“I was told if I put a on burqa, I would become invisible,” a British journalist, who was captured by the Taliban regime, told an audience of about 250 people at USF on Tuesday night.
In 2001, after the United States started its campaign against Afghanistan’s Taliban regime, Yvonne Ridley made her way to the soon-to-be war-stricken nation to report for The Sunday Express, a British newspaper.
Ridley said she wanted to go to Afghanistan to find the “real stories from the real people.” So after all western media outlets were banned from the country, Ridley was told by two local guides in the border between Pakistan and Afghanistan that in order for her to get into the country unnoticed, she would have to wear a burqa, a female-Muslim dress.
At first, Ridley joked with the audience about the fact that she was delighted to see men in Afghanistan go grocery shopping but said it was because women were not allowed, under Taliban rule, to go anywhere without a close male relative.
Later, she said she found the Afghan people’s hospitality to be overwhelming.
“Once they realized I wasn’t there to harm them, they opened up to me,” Ridley said.
She shared stories about various Afghan women, young and old, who had different perspectives on what kind of effects the war on their country would bring upon their communities.
“Before this whole conflict started, I was going to become a doctor,” a young Afghan woman told Ridley. Another older woman, a mother of 16 children, told Ridley about her wishes to defend her country herself with her own “pots and pans.”
At that moment, Ridley said she realized that the Afghan people she had met had no knowledge of the Sept. 11 attacks ever taking place because, under Taliban rule, people were not allowed to watch television either.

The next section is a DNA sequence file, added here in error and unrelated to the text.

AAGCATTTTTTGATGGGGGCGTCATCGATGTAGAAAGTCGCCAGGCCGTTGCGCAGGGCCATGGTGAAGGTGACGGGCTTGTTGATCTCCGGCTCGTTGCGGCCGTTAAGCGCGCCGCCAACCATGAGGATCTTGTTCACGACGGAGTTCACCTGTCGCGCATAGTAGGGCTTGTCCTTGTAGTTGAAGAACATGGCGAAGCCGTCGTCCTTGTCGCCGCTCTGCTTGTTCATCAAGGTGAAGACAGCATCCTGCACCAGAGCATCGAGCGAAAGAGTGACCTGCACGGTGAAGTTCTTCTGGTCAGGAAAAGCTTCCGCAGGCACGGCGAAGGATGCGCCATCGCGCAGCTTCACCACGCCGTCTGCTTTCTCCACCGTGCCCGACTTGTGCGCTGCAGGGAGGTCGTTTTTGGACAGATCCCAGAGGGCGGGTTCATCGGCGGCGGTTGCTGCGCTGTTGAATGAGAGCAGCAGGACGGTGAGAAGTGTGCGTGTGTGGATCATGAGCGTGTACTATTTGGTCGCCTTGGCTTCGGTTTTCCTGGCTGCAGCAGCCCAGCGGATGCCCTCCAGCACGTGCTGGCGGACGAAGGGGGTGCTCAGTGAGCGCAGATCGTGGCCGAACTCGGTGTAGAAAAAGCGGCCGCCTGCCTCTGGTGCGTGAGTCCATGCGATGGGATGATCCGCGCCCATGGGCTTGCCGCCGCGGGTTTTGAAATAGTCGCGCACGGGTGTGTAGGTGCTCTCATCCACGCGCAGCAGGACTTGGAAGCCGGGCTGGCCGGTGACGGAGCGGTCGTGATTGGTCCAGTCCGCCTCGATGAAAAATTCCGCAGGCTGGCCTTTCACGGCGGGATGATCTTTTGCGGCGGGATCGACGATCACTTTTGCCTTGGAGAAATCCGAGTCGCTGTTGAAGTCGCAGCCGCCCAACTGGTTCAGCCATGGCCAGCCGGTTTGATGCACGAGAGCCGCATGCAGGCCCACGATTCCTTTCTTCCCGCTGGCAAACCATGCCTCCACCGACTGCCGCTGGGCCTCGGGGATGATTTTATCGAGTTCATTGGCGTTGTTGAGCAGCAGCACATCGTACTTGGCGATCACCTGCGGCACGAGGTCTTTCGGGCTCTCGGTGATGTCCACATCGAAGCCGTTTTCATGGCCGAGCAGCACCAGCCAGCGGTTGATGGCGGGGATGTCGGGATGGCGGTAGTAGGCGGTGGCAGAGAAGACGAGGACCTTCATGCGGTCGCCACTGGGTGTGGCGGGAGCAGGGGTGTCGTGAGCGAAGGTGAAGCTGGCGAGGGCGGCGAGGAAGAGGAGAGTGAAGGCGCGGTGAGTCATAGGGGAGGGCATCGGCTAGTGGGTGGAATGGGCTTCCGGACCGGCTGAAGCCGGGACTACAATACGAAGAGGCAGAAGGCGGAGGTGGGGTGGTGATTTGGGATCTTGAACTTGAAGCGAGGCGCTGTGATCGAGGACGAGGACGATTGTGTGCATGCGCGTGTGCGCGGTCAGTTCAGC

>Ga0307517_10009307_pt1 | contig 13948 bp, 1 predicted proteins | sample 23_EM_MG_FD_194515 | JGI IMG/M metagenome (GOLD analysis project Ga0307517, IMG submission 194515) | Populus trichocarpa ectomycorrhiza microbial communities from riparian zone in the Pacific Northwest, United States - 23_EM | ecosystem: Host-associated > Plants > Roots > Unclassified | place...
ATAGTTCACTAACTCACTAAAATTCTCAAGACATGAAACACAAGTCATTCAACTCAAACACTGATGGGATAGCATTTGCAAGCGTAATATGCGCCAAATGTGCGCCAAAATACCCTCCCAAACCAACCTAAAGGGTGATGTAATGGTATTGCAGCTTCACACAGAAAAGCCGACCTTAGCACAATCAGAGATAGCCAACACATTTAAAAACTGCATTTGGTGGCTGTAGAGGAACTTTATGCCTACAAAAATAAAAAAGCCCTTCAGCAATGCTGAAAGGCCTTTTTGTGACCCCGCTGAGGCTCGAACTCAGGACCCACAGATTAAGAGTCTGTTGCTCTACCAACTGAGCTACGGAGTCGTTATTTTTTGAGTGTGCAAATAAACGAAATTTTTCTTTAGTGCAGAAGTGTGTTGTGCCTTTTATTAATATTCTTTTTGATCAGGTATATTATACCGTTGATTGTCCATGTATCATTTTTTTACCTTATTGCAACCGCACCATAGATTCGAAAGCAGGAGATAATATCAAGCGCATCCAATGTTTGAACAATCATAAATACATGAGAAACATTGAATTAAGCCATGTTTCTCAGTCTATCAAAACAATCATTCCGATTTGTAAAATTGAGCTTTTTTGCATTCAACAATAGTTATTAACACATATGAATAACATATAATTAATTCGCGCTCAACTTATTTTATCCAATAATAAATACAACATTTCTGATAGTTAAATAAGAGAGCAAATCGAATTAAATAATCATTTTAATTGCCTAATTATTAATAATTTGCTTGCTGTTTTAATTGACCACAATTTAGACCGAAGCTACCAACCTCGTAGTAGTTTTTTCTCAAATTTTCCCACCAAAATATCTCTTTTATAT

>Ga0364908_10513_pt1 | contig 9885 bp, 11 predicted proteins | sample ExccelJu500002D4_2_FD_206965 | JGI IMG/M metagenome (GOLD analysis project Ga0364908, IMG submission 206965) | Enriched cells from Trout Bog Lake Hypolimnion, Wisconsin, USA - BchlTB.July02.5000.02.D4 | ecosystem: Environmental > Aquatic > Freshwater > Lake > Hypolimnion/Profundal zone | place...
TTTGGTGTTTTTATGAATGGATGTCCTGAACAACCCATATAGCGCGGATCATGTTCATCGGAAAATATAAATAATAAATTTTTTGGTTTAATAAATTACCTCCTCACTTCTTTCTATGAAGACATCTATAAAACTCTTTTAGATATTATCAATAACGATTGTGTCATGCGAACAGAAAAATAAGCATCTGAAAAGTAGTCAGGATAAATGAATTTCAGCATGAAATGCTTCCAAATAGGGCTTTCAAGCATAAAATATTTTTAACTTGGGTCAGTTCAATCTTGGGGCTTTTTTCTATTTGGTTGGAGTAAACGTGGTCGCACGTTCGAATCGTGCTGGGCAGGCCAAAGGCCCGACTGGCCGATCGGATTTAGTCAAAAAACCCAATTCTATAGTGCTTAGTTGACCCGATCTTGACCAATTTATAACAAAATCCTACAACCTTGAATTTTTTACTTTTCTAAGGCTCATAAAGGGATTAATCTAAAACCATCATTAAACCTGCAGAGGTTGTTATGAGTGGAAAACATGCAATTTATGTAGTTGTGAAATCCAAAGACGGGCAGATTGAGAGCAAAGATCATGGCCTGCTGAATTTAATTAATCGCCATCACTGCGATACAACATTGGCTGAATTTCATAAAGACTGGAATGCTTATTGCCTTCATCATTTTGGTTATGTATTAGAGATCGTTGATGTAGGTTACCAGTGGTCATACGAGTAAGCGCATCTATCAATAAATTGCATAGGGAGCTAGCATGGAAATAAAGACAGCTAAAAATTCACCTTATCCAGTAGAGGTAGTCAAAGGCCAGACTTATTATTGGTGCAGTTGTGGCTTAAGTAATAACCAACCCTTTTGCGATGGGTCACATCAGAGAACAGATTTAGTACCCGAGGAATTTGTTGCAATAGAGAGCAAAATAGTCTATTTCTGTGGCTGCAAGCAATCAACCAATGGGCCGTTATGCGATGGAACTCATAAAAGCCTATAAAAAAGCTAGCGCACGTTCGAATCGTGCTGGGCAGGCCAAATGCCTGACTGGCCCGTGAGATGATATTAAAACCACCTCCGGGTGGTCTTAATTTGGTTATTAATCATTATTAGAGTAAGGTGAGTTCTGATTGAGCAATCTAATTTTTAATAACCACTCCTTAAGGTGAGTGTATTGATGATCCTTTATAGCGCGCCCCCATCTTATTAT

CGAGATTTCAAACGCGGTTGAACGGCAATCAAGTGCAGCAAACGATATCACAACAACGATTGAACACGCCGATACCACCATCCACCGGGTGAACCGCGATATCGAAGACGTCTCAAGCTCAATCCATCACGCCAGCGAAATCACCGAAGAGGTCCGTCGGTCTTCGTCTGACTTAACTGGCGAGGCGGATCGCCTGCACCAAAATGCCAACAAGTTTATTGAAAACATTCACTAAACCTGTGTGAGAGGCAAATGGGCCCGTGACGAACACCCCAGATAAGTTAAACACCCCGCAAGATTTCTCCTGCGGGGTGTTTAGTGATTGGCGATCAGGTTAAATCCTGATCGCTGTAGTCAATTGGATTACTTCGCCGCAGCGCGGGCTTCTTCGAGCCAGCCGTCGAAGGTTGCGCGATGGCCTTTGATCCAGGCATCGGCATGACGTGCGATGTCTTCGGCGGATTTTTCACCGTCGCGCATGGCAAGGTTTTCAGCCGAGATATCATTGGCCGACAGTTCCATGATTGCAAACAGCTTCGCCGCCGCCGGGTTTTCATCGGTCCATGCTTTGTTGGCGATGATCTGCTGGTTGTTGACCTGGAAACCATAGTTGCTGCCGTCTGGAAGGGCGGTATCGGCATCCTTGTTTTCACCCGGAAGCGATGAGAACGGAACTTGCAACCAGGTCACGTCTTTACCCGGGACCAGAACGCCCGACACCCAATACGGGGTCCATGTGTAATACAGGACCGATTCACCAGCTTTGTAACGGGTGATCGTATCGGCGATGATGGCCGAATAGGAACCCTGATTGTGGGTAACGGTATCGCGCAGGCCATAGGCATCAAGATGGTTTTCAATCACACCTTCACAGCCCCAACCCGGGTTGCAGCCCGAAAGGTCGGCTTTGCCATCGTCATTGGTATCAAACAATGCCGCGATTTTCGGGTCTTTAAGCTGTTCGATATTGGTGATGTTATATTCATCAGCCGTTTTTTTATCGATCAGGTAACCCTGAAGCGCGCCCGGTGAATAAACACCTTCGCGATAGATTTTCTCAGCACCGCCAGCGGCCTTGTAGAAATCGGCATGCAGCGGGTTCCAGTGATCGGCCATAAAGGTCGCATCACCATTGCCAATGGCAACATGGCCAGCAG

After traveling on foot for a few days along the border of the country, one of the guides Ridley had hired advised her to ride a donkey to finish the trip due to the sore and bruised condition of her feet. She took his suggestion and proceeded to mount the donkey while wearing a full dress burqa, which, according to Ridley, spooked the animal. The “beast” as Ridley called it, started running desperately while she was trying to calm the animal down. In the process, her camera had fallen out of her pocket and by the feet of a Taliban officer.
Although Ridley said she doesn’t quite recall how she came off the donkey, she does remember raising her head to see the same Taliban officer staring right at her while he stood inches away.
“I remember thinking ‘the game is up,'” Ridley said.
The two guides, along with Ridley, were thrown in a vehicle while, she said, she had no idea where these Taliban officers were taking her. The vehicle later stopped in the “middle of nowhere” as Ridley was taken out and placed in what appeared to be a dirt circle surrounded by rocks. Ridley said she thought she was going to be stoned to death by the Taliban officers who had apprehended her. While standing in the circle, many men approached and stared at Ridley, who at that point had taken off her burqa.
“I really thought I was living the last seconds of my life as I was standing there,” Ridley said.
After that she was taken to the Taliban intelligence headquarters where she was held for 10 days.
Ridley said the officers who in charge offered her food, which she declined to take because they failed to provide a phone with which to call home.
They washed her hands every day and insisted she had to eat something in order to survive, she said.
The whole time she was held, Ridley said, she had bought into the “Bush-Blair propaganda” of the Taliban being the most evil, brutal regime in the world until she was released.
After 10 days under Taliban forces, she was released to Pakistan officers on humanitarian grounds. Shortly after arriving in Pakistan, she was received by many members of the international press, who according to Ridley, asked her about the treatment she experienced while in the Taliban’s custody.
“They treated me with dignity and respect,” Ridley said she told reporters. She said they were enraged because the press wanted some kind of negative spin to what she had experienced.
“They wanted a victim. They wanted bruises. And they didn’t get (that) with me.”
Returning to England became a mission for Ridley who said she studied the Quran and subsequently became a Muslim.
The event, which was sponsored by the USF Muslim Student Association and the Council on American Islamic Relations, took place in the Communication and Information Sciences Building in Room 1048.